(J. Scott Applewhite / AP)

There's a lot of uncertainty about how the Congressional Budget Office will estimate the costs of the GOP health care bill the House passed earlier this month. But one thing that's almost certain: It won't change its estimate that 14 million people will lose their Medicaid coverage.

That's because the House didn't change the bill's Medicaid provisions since CBO analyzed an earlier version of the bill. It makes significant cuts to the program, which will knock millions of people off their coverage. It then pairs these cuts with tax credits for those on the individual market, which fall well short of what very low-income people need to afford insurance, experts say.

What we're watching: Whether the Senate shores up the tax credits enough to put coverage within reach of people near the poverty line and helps with their other costs. If it doesn't, coverage will remain out of reach for the poor.

The House made other changes to the bill, including state waivers that could affect private health insurance. But the two main reasons for the Medicaid coverage losses haven't changed: The bill phases out the Affordable Care Act's expansion of the program, and it limits how much federal funding each enrollee gets.

And because the bill's tax credits wouldn't adjust for income, "there's just no way most people at or near poverty now eligible for Medicaid could afford to buy even a high deductible plan in the individual market," Larry Levitt, vice president of the Kaiser Family Foundation, told me.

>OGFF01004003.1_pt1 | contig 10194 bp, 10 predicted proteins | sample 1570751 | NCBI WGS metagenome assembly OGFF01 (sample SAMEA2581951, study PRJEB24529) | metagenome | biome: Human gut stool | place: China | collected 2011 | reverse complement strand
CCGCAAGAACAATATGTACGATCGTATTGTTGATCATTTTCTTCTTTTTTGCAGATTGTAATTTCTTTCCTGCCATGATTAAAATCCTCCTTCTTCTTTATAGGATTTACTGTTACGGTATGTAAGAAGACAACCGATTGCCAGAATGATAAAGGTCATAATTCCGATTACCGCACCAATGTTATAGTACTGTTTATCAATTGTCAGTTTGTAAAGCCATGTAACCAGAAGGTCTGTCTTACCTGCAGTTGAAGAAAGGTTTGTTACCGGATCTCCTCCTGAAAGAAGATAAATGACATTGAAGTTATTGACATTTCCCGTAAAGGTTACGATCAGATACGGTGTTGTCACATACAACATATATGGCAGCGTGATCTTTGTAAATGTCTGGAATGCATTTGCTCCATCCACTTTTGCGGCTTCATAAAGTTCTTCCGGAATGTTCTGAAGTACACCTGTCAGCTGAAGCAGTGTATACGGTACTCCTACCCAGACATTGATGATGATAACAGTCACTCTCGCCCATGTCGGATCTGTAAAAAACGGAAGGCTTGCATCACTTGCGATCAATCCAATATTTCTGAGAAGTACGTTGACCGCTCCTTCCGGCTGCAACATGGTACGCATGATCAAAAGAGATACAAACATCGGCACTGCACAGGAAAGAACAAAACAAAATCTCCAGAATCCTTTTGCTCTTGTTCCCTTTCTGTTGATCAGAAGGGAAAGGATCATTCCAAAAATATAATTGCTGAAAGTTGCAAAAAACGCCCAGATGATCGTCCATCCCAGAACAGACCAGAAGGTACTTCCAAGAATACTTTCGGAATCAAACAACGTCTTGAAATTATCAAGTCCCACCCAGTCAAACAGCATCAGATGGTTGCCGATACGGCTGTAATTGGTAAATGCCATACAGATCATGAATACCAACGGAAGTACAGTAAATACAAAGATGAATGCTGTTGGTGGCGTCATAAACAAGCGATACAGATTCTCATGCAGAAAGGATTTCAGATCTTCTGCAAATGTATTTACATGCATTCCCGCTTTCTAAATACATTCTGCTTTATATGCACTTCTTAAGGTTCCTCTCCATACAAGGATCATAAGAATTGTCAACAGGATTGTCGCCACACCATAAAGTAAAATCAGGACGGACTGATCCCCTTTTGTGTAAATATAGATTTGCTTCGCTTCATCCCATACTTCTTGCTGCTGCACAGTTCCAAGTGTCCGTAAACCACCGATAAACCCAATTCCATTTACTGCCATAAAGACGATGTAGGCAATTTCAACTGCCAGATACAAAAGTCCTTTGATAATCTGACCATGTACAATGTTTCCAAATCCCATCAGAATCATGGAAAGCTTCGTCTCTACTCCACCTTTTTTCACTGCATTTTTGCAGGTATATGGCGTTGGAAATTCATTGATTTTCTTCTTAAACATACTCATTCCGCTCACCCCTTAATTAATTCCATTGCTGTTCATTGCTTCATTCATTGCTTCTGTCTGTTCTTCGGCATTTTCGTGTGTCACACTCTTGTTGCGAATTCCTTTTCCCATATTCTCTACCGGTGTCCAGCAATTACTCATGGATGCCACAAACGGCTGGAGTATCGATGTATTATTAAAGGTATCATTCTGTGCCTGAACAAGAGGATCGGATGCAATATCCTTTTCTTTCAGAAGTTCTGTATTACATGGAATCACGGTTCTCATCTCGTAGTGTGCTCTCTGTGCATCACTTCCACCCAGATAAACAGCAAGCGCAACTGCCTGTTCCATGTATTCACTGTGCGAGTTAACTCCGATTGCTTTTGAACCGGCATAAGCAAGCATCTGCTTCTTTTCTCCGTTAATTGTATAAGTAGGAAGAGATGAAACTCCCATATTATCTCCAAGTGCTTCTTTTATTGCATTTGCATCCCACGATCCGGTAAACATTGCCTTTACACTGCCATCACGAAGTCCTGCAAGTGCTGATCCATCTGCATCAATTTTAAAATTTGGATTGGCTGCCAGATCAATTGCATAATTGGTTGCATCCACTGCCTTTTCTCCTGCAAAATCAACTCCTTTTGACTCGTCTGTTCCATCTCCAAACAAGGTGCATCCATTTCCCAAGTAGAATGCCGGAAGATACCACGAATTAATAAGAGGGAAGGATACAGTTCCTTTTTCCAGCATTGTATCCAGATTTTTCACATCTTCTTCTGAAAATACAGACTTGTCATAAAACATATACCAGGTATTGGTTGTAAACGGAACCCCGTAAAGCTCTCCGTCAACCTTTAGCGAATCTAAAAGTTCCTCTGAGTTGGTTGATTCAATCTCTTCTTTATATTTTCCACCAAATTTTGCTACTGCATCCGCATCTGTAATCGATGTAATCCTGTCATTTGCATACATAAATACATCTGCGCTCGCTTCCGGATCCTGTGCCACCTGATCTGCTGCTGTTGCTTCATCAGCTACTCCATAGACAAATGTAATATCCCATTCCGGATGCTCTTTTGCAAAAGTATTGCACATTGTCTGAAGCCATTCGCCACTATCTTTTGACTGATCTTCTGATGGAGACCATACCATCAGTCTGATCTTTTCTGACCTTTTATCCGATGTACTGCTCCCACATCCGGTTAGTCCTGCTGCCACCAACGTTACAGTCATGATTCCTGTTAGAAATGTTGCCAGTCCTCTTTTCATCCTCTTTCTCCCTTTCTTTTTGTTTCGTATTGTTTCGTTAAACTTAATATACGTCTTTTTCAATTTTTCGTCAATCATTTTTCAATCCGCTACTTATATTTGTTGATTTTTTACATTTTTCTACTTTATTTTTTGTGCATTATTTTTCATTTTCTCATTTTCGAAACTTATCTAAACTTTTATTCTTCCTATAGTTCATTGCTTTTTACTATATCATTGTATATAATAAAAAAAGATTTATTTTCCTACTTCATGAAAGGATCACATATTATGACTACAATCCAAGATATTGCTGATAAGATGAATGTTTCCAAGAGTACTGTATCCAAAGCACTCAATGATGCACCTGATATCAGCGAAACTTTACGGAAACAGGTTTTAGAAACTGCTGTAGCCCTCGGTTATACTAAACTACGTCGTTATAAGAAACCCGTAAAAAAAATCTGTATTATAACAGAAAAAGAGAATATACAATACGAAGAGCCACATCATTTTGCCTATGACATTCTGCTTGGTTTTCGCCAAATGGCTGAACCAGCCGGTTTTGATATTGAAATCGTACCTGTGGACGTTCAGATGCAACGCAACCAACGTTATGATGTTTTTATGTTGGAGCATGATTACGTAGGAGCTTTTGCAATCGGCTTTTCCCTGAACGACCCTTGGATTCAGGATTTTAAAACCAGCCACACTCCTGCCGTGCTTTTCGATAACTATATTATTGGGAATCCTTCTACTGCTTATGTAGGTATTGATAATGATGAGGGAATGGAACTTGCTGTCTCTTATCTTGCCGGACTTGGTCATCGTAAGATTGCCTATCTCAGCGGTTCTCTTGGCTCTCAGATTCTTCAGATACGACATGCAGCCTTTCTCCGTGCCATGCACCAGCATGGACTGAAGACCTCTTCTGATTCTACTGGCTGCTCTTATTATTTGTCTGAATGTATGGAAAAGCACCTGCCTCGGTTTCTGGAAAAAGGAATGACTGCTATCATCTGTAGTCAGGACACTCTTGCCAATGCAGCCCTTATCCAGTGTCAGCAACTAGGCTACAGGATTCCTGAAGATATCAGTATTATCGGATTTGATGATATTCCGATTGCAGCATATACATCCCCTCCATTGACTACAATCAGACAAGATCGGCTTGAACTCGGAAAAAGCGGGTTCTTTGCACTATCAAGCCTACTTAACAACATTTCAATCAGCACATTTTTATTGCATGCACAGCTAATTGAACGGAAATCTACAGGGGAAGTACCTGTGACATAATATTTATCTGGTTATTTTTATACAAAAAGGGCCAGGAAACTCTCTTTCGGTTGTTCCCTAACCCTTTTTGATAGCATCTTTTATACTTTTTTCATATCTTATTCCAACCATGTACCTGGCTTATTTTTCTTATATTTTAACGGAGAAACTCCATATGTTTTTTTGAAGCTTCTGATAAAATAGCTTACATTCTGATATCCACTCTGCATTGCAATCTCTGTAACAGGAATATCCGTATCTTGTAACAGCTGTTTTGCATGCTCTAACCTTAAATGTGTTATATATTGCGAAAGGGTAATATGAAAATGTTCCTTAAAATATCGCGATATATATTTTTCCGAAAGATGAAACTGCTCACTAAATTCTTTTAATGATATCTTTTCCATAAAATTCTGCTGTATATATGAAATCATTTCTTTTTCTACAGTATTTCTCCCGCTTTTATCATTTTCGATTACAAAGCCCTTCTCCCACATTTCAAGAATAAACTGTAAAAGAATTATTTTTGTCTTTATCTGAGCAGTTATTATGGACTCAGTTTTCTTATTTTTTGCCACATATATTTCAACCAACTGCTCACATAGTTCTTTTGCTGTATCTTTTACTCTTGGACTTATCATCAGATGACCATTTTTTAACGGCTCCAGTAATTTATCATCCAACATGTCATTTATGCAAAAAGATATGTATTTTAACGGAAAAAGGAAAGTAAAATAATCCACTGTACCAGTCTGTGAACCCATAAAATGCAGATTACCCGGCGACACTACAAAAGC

What you need to know:

  • Both CBO and Medicaid experts predict that many states that expanded Medicaid — if not most — would drop the expansion of the program, because they wouldn't be able to afford it after federal funds are scaled back.
  • If that happens, the best option for people who just gained Medicaid coverage would be the individual market, where tax credits are offered based on age and vary between $2,000 and $4,000.
  • The House bill does not provide any kind of help for deductibles or out-of-pocket costs for low-income people, like the ACA does.
  • A $130 billion fund might help states reduce premiums, but probably not enough. And most of the money probably would be used to help sick people, not low-income people.

Here's an example, per the Brooking Institution's Matthew Fiedler:

  • A 45-year-old at 75 percent of the poverty line — currently eligible for Medicaid in an expansion state — would make around $9,500 in 2020.
  • An average "silver" plan, which is often used as a benchmark, would likely cost around $5,500 by 2020. The House bill's tax credit would cover $3,000 of this.
  • So this person would still be on the hook for $2,500 of the premium, which is more than a quarter of his or her income.
  • "Few would purchase insurance under such conditions," Fiedler told me.

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